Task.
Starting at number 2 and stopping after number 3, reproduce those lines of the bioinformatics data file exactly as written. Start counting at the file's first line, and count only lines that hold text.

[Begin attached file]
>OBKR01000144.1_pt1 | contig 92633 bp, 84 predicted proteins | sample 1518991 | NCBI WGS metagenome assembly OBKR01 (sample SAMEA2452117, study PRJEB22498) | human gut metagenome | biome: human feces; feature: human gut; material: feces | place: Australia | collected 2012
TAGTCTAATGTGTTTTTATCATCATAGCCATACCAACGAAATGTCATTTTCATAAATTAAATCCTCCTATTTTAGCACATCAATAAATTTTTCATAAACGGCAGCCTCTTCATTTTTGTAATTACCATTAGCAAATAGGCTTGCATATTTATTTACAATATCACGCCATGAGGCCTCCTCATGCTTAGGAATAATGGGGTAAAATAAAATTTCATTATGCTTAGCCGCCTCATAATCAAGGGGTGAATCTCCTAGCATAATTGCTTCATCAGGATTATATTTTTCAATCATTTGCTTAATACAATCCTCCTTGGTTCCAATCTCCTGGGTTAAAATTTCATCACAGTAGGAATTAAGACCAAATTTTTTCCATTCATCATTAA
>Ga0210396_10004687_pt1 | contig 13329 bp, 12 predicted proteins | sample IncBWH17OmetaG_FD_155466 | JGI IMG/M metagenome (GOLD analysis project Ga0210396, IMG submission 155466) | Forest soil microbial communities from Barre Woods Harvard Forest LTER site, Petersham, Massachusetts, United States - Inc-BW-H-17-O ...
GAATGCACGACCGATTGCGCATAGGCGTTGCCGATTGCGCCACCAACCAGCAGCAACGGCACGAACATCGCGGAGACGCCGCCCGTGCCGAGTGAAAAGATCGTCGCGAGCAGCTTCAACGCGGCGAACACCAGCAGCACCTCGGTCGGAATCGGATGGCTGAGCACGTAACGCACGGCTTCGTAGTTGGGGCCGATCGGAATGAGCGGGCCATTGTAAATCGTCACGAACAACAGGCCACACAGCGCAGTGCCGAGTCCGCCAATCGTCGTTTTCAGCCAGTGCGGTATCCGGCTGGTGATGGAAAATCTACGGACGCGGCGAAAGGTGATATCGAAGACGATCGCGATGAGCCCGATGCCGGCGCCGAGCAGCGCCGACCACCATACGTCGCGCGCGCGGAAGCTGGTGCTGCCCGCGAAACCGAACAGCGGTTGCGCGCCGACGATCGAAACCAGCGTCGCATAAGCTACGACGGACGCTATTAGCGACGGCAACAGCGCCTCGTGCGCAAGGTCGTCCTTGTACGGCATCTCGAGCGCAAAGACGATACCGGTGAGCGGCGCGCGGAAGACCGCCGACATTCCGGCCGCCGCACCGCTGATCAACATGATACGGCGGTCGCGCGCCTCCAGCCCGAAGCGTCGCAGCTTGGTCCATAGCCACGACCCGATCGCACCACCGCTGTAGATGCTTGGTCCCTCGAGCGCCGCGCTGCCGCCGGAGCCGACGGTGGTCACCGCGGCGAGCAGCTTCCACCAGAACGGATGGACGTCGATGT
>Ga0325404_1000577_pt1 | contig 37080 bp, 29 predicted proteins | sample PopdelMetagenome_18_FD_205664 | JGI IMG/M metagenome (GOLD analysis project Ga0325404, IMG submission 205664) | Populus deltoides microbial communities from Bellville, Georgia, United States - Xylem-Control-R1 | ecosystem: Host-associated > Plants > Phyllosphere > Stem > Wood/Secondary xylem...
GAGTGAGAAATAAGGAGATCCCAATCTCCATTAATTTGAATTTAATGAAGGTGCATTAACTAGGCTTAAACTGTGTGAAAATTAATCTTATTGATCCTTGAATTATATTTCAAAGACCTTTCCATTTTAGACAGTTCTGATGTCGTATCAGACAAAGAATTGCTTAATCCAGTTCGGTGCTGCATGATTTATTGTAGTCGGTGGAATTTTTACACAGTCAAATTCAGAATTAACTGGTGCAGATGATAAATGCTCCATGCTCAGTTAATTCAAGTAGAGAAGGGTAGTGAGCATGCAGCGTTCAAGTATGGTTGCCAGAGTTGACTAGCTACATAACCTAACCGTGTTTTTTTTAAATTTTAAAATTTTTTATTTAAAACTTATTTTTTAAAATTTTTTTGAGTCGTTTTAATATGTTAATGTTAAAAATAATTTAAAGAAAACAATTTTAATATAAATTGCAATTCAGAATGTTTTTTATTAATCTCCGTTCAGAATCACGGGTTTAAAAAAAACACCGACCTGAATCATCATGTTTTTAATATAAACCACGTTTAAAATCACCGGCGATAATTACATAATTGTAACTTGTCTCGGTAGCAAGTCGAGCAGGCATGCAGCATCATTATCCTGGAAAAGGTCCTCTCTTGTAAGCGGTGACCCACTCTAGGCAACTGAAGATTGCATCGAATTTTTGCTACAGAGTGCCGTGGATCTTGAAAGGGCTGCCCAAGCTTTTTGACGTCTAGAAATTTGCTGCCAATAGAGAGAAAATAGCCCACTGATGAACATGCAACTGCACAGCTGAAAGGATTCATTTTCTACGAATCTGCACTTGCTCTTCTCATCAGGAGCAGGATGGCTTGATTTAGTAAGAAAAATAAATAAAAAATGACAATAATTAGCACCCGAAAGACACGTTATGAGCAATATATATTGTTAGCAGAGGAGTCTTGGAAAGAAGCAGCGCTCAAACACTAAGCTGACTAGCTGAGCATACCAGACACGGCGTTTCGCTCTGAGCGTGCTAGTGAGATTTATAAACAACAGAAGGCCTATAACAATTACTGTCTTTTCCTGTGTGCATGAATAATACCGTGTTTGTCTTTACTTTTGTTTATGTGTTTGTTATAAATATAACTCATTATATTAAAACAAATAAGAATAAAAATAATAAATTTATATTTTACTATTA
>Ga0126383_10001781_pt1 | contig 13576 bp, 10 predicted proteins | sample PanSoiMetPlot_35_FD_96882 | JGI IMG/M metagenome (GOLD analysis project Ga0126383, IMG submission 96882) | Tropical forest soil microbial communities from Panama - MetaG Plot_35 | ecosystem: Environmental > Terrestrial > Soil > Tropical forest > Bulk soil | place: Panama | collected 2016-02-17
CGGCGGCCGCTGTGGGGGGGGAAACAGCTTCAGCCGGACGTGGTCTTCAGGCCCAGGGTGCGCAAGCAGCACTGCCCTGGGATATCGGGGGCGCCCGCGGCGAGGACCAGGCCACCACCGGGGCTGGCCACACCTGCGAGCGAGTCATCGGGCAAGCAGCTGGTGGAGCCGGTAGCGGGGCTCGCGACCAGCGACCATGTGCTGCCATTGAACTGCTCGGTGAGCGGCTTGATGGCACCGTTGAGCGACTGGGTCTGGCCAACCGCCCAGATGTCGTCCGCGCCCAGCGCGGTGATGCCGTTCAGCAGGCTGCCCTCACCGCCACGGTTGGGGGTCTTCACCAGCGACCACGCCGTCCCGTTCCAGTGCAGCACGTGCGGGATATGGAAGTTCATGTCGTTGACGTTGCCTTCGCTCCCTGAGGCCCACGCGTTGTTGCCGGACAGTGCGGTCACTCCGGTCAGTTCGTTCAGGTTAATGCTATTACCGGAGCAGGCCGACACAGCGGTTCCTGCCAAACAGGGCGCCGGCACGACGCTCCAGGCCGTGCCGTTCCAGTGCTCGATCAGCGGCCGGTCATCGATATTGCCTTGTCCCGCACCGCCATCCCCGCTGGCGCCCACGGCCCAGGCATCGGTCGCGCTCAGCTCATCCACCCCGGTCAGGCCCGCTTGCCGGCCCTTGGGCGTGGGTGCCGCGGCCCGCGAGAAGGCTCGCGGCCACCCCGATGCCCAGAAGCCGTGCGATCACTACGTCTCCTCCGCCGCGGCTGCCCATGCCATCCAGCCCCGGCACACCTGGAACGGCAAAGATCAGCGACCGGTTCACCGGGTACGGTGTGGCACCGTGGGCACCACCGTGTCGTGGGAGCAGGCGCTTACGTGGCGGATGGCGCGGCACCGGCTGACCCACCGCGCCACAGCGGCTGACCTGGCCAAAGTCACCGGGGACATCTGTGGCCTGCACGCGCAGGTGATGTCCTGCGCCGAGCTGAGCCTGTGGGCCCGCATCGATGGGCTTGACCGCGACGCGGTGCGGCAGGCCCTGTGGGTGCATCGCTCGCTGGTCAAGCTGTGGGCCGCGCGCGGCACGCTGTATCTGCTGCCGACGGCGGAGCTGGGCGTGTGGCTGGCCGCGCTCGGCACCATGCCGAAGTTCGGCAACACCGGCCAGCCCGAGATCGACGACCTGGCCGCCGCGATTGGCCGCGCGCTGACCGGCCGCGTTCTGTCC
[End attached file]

TAGTCTAATGTGTTTTTATCATCATAGCCATACCAACGAAATGTCATTTTCATAAATTAAATCCTCCTATTTTAGCACATCAATAAATTTTTCATAAACGGCAGCCTCTTCATTTTTGTAATTACCATTAGCAAATAGGCTTGCATATTTATTTACAATATCACGCCATGAGGCCTCCTCATGCTTAGGAATAATGGGGTAAAATAAAATTTCATTATGCTTAGCCGCCTCATAATCAAGGGGTGAATCTCCTAGCATAATTGCTTCATCAGGATTATATTTTTCAATCATTTGCTTAATACAATCCTCCTTGGTTCCAATCTCCTGGGTTAAAATTTCATCACAGTAGGAATTAAGACCAAATTTTTTCCATTCATCATTAA
>Ga0210396_10004687_pt1 | contig 13329 bp, 12 predicted proteins | sample IncBWH17OmetaG_FD_155466 | JGI IMG/M metagenome (GOLD analysis project Ga0210396, IMG submission 155466) | Forest soil microbial communities from Barre Woods Harvard Forest LTER site, Petersham, Massachusetts, United States - Inc-BW-H-17-O ...